Americans think tax policies most need to change to get Americans back to work

Nearly three-quarters (73 percent) believe that President Obama needs to change current tax policies to encourage businesses to hire. In addition, 71 percent feel strongly that offering more education and training options for the unemployed is the way to go. In third place, 68 percent feel Obama should offer more incentives / tax breaks to help encourage businesses to hire. Half (51 percent) of 18-34 year-olds favor a New Deal-like public works project, whereas only 41 percent of those aged 35-plus do.

Of all those polled, only 2 percent think the efforts to get Americans back to work currently in place are having the desired effect.



Lisa Johnson Mandell

Lisa Johnson Mandell

Editor

Lisa Johnson Mandell is an award-winning multi-media journalist and author of Career Comeback--Repackage Yourself to Get the Job You Want.  Her work has been translated into 20 different languages, and she is a frequent expert guest and commentator on news and talk shows. She has been featured in The Wall St. Journal, on the CBS Early Show, NBC Today, CNBC, Fox Business News, Dr. Phil, Oprah.com and many other media outlets.  Lisa discusses her AOL pieces each week and interviews vital guests on the web TV show, This Week in Careers. Learn more on LisaJohnsonMandell.com.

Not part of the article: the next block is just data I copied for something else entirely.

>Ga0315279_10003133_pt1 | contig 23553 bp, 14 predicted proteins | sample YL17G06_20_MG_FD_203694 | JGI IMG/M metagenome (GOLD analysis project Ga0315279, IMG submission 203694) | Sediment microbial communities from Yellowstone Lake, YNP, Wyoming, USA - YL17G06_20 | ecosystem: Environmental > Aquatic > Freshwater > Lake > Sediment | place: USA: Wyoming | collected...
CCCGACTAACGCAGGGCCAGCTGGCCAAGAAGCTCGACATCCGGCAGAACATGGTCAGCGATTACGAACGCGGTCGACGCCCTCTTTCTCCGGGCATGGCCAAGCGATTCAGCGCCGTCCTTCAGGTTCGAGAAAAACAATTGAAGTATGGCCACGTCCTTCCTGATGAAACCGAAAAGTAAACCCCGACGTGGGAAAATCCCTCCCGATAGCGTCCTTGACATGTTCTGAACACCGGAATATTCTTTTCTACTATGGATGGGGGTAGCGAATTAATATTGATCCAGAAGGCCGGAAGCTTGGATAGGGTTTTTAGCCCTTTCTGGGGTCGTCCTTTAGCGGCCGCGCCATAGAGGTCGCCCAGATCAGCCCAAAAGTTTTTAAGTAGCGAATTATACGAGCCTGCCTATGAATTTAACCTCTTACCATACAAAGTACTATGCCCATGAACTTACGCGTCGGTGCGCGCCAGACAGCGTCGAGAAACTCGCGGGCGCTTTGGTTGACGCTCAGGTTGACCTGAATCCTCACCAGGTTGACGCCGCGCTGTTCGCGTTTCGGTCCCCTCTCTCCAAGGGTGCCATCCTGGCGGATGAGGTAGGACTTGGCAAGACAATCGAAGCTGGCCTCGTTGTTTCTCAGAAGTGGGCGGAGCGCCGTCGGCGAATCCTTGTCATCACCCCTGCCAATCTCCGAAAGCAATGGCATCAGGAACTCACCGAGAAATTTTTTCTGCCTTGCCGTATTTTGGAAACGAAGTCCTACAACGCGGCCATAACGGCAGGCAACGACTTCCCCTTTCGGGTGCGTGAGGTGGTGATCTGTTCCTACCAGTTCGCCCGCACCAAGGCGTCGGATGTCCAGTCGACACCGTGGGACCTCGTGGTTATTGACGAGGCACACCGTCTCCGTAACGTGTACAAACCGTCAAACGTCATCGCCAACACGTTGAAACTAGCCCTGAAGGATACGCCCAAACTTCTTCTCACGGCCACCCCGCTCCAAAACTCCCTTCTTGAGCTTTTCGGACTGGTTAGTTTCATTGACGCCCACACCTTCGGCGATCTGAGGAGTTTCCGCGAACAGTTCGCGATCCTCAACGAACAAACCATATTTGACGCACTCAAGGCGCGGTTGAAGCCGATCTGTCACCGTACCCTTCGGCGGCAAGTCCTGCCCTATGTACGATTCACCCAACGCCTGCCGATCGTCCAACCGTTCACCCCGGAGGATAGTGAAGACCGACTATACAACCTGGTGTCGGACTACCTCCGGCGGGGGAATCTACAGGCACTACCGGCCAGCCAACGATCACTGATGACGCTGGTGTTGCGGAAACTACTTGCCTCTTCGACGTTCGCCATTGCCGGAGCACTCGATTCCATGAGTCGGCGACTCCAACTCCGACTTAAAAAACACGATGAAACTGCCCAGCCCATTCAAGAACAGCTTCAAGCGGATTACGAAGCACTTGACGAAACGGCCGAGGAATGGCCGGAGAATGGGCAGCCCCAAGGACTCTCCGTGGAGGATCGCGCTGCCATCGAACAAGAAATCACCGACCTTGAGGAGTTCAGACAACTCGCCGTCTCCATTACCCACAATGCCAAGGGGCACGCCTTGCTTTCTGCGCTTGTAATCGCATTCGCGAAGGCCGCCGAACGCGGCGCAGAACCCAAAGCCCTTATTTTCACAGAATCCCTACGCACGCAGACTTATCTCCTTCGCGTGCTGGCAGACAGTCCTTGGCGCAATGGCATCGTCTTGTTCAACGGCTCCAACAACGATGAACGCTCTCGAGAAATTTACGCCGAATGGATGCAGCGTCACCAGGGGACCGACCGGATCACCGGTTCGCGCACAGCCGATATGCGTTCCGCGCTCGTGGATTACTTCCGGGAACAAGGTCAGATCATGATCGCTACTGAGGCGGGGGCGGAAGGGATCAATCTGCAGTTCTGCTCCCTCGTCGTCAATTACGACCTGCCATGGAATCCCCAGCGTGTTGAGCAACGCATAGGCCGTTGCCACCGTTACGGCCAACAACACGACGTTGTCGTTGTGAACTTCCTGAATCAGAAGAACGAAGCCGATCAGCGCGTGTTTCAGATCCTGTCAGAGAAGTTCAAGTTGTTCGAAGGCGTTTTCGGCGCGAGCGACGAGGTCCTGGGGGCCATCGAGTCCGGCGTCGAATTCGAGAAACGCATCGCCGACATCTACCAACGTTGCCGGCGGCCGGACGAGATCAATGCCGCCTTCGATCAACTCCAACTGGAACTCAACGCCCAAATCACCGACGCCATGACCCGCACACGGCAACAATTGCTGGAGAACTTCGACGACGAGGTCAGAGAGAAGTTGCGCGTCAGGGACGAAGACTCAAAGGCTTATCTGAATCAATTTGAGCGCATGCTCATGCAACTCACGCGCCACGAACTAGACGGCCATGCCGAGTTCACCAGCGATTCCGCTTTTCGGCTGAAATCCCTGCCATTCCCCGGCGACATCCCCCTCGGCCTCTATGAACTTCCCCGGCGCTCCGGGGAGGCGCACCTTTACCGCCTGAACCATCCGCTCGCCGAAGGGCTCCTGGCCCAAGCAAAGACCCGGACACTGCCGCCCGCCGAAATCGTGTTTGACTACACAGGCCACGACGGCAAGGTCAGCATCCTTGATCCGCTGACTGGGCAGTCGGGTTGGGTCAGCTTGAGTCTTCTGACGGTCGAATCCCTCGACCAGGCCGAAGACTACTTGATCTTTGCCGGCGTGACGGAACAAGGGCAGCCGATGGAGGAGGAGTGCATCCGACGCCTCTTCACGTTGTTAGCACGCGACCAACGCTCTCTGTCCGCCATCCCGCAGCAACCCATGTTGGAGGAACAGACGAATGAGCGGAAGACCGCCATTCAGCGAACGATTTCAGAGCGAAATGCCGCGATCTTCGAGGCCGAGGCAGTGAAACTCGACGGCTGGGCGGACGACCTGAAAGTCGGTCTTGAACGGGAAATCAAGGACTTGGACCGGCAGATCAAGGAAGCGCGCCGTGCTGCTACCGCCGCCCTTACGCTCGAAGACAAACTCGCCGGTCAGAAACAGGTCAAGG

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11 Comments

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Michael

I guess The Republican AOL syndicate doesn't like people who either dislike or do not know what SNookie is. AOL deleted my post.

January 18 2011 at 3:15 AM Report abuse rate up rate down Reply
glennglory1

Jobs & Buffet and more intelligent, more interesting, more successful more....well you get the general idea...Get off the stage Snook...your 5 minutes were up long ago.

January 18 2011 at 2:24 AM Report abuse rate up rate down Reply
Steven Calarco

i luv snorkie

January 18 2011 at 1:10 AM Report abuse rate up rate down Reply
Lance

i would love to have snooki for my wife.she is very sexy and pretty.

January 18 2011 at 12:39 AM Report abuse rate up rate down Reply
Patty

Hahahaha.....I'd vote for anyone over Snooki! She's not a celebrity nor is she anyone I'd ever want to be. She looks nasty and used up!

January 18 2011 at 12:12 AM Report abuse rate up rate down Reply
millard vencill

The government needs to stop lying to the people of america!You are worried what they will do!You need to be worried what they are going to do if you dont!

January 18 2011 at 12:10 AM Report abuse rate up rate down Reply
Dog

The survey can't be accurate, the people who would have voted snooki can't read, it would have to be a video survey. Unfair survey!!!!

I pick none of the above.

January 17 2011 at 10:54 PM Report abuse rate up rate down Reply
Jerome Smith

snookie smells nicer and is a lot softer

January 17 2011 at 10:19 PM Report abuse rate up rate down Reply
3 replies to Jerome Smith's comment